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Kev888 wrote:
I read somewhere that higher charge rate reduces the life of any such batteries, but whether its better to have a slower rate and so need more batteries at once or a faster rate and so have to replace them sooner I've no idea.

In trade use I've generally had 3 years or so out of my batteries - all types: NiCd, NiMH or Li-Ion - the chemistry used seems to make little difference to the life span. In point of fact it used to be a lot more common to "cook" batteries from time to time on the tool through overwork (e.g. drilling 150mm holes through composite roofs with a hole saw, using any recip saw on hardened old timber beams for more than 5 minutes, etc) because until a few years back few tools had decent battery protection circuitry built-in. That's all changed, but even the best-maintained Li-Ions will degrade over time and lose charge and most cell manufacturers will admit that the maximum life is around the 800 to 1000 charge cycles but battery performance is rarely specified for more than 500 cycles (so 3 years in trade use seems reasonable on Li-Ion). Just like your mobile phone battery, there is a limit to lifetime

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PostPosted: Sun May 15, 2016 4:17 pm 
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Thanks guys for the response, I've just picked up the 795 this afternoon, wasn't in stock when I bought it yesterday, first impressions on opening the box was, Oh my god I've bought a toy drill!, way way lighter and smaller than my trusty old DC725, however, I just tried it against the old one (400W brush motor) drilling 25mm holes through 3inch beech with an auger bit, and surprise, it out performed the more powerful one, I guess that technology's moved on since I got the 725, and the brushless motor is more efficient anyway. The 995 must be really awesome, with an extra 250Watts of power!

I take your point about the sds drill, just been fitting skirting boards to engineering brick walls, the battery drill really struggled, but the sds went through like butter, mind you, I think the quality of the drill bits are way superior on the sds format, even the cheep ones.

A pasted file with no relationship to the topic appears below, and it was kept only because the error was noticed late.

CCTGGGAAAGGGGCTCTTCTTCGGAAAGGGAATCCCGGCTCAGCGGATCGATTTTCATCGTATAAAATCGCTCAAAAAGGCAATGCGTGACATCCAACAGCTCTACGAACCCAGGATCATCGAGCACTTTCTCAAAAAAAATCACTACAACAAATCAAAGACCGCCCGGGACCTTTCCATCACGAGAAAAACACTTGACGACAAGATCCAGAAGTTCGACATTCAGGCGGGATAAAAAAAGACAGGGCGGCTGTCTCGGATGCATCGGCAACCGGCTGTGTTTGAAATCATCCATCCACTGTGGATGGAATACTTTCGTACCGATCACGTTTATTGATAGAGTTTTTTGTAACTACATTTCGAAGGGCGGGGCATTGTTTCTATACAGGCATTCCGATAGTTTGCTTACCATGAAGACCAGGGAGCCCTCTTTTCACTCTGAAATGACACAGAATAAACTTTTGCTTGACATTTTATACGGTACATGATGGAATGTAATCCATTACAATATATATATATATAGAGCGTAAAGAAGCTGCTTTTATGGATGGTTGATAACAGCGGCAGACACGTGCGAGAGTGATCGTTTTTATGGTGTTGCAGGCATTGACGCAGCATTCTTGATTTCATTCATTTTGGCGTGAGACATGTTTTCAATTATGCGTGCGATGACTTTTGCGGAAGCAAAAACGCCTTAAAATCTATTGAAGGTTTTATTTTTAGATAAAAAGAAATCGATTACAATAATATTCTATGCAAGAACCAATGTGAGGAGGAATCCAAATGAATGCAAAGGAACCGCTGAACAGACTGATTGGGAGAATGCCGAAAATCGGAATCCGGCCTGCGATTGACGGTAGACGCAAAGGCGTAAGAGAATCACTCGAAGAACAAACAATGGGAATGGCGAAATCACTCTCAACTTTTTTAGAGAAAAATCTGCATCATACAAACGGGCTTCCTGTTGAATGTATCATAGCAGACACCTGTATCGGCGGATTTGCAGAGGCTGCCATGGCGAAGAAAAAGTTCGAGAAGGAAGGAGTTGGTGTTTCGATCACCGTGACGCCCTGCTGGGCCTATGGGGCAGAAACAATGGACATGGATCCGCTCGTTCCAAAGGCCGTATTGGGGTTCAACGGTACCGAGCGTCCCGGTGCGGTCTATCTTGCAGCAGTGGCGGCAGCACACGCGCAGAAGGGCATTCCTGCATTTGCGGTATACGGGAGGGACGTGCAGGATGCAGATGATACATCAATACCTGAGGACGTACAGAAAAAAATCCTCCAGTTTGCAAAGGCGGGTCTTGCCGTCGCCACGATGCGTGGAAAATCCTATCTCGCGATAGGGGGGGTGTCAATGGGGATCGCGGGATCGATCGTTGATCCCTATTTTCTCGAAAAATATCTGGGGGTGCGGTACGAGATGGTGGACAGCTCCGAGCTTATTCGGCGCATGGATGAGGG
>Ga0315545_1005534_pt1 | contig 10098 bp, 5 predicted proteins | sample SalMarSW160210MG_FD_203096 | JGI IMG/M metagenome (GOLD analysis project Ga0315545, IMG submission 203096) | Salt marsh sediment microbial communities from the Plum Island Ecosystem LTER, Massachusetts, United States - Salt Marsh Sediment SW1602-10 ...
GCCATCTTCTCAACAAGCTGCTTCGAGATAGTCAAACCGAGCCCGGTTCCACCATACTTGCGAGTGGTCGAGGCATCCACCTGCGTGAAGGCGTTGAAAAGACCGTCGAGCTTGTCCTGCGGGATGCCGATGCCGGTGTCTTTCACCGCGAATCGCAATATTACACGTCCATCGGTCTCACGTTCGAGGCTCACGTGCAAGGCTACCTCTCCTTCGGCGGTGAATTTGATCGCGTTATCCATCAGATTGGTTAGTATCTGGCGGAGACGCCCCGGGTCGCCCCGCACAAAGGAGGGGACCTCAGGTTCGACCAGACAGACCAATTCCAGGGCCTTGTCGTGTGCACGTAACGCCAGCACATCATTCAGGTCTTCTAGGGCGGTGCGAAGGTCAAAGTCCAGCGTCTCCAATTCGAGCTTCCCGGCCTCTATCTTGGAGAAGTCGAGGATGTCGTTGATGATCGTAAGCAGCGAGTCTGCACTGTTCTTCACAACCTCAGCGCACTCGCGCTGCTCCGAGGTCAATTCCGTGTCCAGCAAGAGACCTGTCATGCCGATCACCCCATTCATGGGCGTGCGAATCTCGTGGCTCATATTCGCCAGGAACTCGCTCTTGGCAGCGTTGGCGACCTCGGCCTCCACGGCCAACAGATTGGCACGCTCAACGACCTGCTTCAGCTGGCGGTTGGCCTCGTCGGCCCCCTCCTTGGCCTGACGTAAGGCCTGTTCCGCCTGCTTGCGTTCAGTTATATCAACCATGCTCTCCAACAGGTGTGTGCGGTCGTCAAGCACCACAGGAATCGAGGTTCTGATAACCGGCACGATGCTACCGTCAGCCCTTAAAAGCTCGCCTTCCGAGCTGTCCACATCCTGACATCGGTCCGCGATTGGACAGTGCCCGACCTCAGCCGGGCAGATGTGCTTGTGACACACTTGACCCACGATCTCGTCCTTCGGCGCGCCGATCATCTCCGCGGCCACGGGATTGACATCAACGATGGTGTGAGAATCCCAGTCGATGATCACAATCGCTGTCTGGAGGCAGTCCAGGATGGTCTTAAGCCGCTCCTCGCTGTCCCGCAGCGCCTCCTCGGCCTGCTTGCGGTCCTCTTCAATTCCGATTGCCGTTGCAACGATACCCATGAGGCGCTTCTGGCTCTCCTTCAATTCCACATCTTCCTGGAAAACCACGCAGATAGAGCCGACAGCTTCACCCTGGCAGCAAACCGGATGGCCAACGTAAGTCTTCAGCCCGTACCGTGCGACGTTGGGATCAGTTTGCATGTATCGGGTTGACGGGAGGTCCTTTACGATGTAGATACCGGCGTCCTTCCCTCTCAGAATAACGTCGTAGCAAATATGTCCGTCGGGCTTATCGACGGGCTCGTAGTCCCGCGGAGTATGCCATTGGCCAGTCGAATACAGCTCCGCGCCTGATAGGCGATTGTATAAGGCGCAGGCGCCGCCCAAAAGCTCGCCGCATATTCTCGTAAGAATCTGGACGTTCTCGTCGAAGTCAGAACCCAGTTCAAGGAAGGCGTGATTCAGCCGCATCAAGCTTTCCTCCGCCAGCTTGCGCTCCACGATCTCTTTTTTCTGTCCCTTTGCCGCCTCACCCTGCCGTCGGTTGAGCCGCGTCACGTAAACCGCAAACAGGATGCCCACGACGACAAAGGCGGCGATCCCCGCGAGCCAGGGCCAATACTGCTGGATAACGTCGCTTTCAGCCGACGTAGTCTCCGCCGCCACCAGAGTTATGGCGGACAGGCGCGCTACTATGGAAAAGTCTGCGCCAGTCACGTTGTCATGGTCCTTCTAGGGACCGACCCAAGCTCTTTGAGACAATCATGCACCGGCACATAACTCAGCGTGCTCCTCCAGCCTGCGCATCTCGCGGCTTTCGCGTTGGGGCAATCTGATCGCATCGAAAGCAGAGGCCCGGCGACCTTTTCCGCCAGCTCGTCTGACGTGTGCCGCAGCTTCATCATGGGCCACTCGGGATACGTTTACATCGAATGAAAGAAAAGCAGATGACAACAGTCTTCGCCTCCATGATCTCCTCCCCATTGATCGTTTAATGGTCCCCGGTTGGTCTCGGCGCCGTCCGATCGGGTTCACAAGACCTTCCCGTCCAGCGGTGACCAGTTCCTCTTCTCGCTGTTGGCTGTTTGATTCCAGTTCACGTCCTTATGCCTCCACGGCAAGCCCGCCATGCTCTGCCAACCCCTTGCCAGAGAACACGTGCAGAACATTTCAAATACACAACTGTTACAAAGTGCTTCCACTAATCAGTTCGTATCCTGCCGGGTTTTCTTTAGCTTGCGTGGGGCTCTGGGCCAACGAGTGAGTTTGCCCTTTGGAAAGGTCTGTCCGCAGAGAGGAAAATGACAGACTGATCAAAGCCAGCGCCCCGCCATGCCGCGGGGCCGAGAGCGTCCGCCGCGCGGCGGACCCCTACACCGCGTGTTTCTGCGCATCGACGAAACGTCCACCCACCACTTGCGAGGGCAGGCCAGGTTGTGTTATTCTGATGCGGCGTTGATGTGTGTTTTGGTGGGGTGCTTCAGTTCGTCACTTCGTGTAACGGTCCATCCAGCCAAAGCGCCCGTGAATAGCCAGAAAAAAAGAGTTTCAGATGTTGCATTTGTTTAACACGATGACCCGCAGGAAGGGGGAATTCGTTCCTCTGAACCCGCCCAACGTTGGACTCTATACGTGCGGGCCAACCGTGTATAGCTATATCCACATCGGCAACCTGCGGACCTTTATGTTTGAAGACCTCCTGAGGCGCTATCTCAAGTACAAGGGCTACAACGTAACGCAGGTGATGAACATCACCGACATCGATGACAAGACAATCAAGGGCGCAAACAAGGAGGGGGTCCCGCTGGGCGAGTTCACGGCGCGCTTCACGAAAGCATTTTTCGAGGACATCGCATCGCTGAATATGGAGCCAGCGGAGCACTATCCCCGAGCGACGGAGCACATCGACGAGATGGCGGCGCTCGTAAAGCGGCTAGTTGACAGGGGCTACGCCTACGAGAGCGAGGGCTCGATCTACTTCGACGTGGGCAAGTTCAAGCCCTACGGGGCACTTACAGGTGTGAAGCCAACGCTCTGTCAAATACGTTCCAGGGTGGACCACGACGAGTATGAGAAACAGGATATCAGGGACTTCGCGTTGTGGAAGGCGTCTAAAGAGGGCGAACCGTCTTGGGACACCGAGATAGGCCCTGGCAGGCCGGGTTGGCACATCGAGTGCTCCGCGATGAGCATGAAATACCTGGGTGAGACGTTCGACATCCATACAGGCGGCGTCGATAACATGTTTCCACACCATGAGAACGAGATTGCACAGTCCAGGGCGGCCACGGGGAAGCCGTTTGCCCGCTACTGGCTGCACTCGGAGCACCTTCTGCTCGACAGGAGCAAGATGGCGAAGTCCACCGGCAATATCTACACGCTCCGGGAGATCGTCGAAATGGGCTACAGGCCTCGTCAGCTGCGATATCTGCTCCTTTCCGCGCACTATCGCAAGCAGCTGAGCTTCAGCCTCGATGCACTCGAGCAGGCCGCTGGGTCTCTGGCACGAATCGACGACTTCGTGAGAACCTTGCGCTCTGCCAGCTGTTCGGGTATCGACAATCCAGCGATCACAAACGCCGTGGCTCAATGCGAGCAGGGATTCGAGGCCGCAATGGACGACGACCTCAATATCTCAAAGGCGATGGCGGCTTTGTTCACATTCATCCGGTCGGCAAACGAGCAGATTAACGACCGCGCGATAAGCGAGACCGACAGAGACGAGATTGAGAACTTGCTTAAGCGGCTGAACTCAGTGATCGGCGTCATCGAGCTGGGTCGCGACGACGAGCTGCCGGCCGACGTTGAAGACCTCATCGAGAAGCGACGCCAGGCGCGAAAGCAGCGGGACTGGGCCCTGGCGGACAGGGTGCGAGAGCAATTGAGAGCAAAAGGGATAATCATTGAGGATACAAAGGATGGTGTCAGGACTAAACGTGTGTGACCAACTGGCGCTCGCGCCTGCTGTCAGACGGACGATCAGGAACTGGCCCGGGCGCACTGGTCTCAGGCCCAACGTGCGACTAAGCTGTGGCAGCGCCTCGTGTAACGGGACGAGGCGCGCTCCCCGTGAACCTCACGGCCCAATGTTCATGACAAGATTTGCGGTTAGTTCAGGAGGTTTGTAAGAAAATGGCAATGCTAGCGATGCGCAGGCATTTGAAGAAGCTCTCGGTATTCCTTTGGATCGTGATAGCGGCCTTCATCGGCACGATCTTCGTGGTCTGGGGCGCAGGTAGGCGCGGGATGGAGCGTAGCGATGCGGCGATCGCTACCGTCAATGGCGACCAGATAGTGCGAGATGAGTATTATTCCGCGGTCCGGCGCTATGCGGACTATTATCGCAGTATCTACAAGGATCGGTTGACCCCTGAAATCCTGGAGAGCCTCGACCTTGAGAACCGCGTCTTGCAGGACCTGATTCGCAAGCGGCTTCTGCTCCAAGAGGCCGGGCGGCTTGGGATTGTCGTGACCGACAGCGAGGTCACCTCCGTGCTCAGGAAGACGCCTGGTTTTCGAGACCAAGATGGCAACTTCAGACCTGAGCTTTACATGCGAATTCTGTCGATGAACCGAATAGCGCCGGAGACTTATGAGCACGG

Anyway, it'll be interesting to see how it lasts compared with the old one which is built like a tank.
cheers...Pete


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PostPosted: Sun May 15, 2016 7:31 pm 
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Good stuff! I'm glad you're happy!

Yes, the brushless technology is definitely a step in the right direction, as well as the longer run time it deals with overload a bit better too so IMO you get more umph and less extreme demands on the battery when things start to struggle. At the mo its a bit more expensive but I can see most cordless tools going that way eventually. The batteries are also a big step forward over previous technologies in most cases, albeit slightly more fragile and reliant on the in-built electronics to protect them.

The 995 mechanically speaking is built with heavier duty and longevity in mind all round, and as I wanted only one drill thats what I went for. But yours seems like an utter bargain; most of the stuff I do (wall plugs, screw holes, cable holes and so on) would be well within its capability. I wonder if perhaps much of the time I'm wearing the 995 out on jobs that the 795 would hardy break a sweat over... having both could make sense in the long run.


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PostPosted: Sun May 15, 2016 7:53 pm 
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Yes, it seems to be fine, and I think perhaps I'll stick with it at the moment, ( he say's trying to convince himself !! ) it'll probably do what I need to do, and with the SDS for really heavy stuff.
Certainly worth getting decent tools, I've got a couple of cheepo lidlyaldi drills, they're ok for screwing up plasterboard and light stuff like that, but don't really have any power, though for under £20 I s'pose you can't go wrong really.

Really do fancy the 995 though!